After getting to spend some time with a few of these birds recently, I decided to feature them in my story this week. That and the fact that I have barely been able to get out in the field for the last three weeks. Hurricane Season on the Baja is not always an enjoyable thing.

Common Gallinule (8)

Like many birders, ever since I was a child, these wonderful, shy birds have been known as the Common Moorhen. That is all I have ever known them to be. Then, without sending me a memo, they became Common Gallinules. I felt like I needed to do some research into why this change occurred. Now, mostly, I am just that much more confused. The discussion of Old World Birds, New World Birds, Genetics and Vocalizations, has in fact made a limited amount of sense to me. Without a doubt, one of the best bits of writing on the split of the two birds, was actually featured right here on this site. David J Ringer, on January 11th, 2011 wrote a story called Moorhen Mania: Splitting and renaming of the Common Moorhen. After I discovered his story, I scrapped mine, as there was nothing left to tell. He covered it all, in a clear, concise manner that I will never be able to match. So, I am going to do what I do best, show you some of my pictures, give you a bit of data on the birds, and hope I can go get some great photos of the Varied Buntings I found last Saturday in the rain.

The Common Gallinule, is the most wide spread of all the members of the rail family, being found from Canada, to Chile, Europe, Asia, Africa, much of the Pacific, and the Galapagos Islands. Very much omnivorous, they consume plant life, spiders, works, frogs, well, pretty much anything that you might find in a reedy, swampy area.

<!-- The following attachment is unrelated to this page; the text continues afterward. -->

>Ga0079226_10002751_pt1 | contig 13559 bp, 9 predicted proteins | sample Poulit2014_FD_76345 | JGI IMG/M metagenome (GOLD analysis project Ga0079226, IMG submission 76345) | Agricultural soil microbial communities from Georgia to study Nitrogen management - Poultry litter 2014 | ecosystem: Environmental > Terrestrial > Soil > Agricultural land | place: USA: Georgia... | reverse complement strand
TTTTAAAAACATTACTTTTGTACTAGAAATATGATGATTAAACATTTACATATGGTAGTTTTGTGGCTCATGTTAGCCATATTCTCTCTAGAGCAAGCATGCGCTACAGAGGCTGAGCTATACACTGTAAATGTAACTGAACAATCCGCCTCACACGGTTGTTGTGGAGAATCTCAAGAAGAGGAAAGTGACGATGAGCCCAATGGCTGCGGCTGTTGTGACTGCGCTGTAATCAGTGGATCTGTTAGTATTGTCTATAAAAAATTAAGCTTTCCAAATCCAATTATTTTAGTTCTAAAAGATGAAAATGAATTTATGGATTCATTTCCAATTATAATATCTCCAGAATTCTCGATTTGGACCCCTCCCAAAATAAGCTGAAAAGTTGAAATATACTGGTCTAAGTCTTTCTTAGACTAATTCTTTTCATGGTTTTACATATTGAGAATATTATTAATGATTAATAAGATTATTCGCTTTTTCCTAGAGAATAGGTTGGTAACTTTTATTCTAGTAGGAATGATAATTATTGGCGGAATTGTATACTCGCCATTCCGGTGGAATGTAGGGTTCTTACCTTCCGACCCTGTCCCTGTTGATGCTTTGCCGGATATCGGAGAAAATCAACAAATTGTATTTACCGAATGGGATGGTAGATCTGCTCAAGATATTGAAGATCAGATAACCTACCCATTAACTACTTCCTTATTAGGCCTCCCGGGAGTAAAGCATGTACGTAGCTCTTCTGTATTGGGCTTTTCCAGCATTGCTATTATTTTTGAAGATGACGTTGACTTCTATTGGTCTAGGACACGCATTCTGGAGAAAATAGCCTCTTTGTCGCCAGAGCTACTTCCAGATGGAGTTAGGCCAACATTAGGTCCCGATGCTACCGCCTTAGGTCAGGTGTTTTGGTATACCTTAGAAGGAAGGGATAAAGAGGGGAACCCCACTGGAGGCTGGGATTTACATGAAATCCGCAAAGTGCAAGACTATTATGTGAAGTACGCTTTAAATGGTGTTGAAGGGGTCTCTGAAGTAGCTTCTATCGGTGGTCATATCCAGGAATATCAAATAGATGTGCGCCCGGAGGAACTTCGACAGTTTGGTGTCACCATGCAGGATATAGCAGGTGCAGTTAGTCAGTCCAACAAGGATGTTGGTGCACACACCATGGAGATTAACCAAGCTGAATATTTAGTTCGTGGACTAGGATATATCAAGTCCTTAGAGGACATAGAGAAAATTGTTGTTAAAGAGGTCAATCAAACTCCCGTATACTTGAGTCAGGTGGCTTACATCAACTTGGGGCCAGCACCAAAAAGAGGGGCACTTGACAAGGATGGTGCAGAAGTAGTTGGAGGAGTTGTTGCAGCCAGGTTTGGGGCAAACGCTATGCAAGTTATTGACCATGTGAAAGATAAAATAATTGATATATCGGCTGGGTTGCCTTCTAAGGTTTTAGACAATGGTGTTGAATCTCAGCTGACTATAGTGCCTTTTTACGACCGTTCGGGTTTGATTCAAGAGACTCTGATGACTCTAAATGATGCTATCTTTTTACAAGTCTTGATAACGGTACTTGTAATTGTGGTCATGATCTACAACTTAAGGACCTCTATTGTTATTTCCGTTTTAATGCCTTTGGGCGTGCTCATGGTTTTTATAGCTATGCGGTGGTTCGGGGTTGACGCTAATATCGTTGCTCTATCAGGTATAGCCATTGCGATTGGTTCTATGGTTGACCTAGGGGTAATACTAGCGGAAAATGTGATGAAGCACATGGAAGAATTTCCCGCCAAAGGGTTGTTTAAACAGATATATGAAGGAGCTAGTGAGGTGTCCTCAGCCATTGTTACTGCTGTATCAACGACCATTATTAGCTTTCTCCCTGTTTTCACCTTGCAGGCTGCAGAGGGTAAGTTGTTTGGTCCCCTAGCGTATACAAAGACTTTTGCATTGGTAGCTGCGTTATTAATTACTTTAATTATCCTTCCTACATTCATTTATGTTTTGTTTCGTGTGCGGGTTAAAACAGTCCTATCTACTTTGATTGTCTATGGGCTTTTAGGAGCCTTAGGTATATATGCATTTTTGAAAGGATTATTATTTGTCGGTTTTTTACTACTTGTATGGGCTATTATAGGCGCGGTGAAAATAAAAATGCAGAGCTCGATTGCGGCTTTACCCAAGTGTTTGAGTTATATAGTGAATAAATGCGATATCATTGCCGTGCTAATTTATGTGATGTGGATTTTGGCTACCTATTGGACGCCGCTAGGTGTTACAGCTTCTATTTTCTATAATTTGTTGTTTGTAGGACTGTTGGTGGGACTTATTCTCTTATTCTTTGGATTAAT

Common Gallinule (1)

These birds have been known to be prolific breeders, with as many as 8 broods a year, and each clutch holding from 5-13 eggs. I have gotten to observe 6 different family groups here on the Southern Baja, of Mexico, and none of them had more than 4 young that were with the parent. I am not sure if this was just a coincidence, or possibly an effect of the habitat.

I am pretty sure this little one has not been out of the nest for very many days. It was pretty unsure of its self, and footing.

Common Gallinule (4)

Now these two have their over sized feet all figured out!

Common Gallinule (3)


And this little one is already out walking on the reeds looking for something to eat.

Common Gallinule (6)


Written by Tom Brown
Tom Brown grew up in the high desert area of central Oregon. His love for birds and photography started at a young age. Thru the course of time, travel, and a lot of different occupations, he ended up living in Seattle, and met a girl with a sailboat. When he is not scouring whatever area they are in, looking for the next great bird photo, he can be found trying to earn enough money for the next adventure, and of course, a new lens or camera body! Having been nick-named “The Bird Nerd” by his last remaining friends and family, Tom continues search for that next lifer, and the accompanying photo that goes with it. Find his continuing adventures, photographs, and guiding opportunities at Focus on Feathers.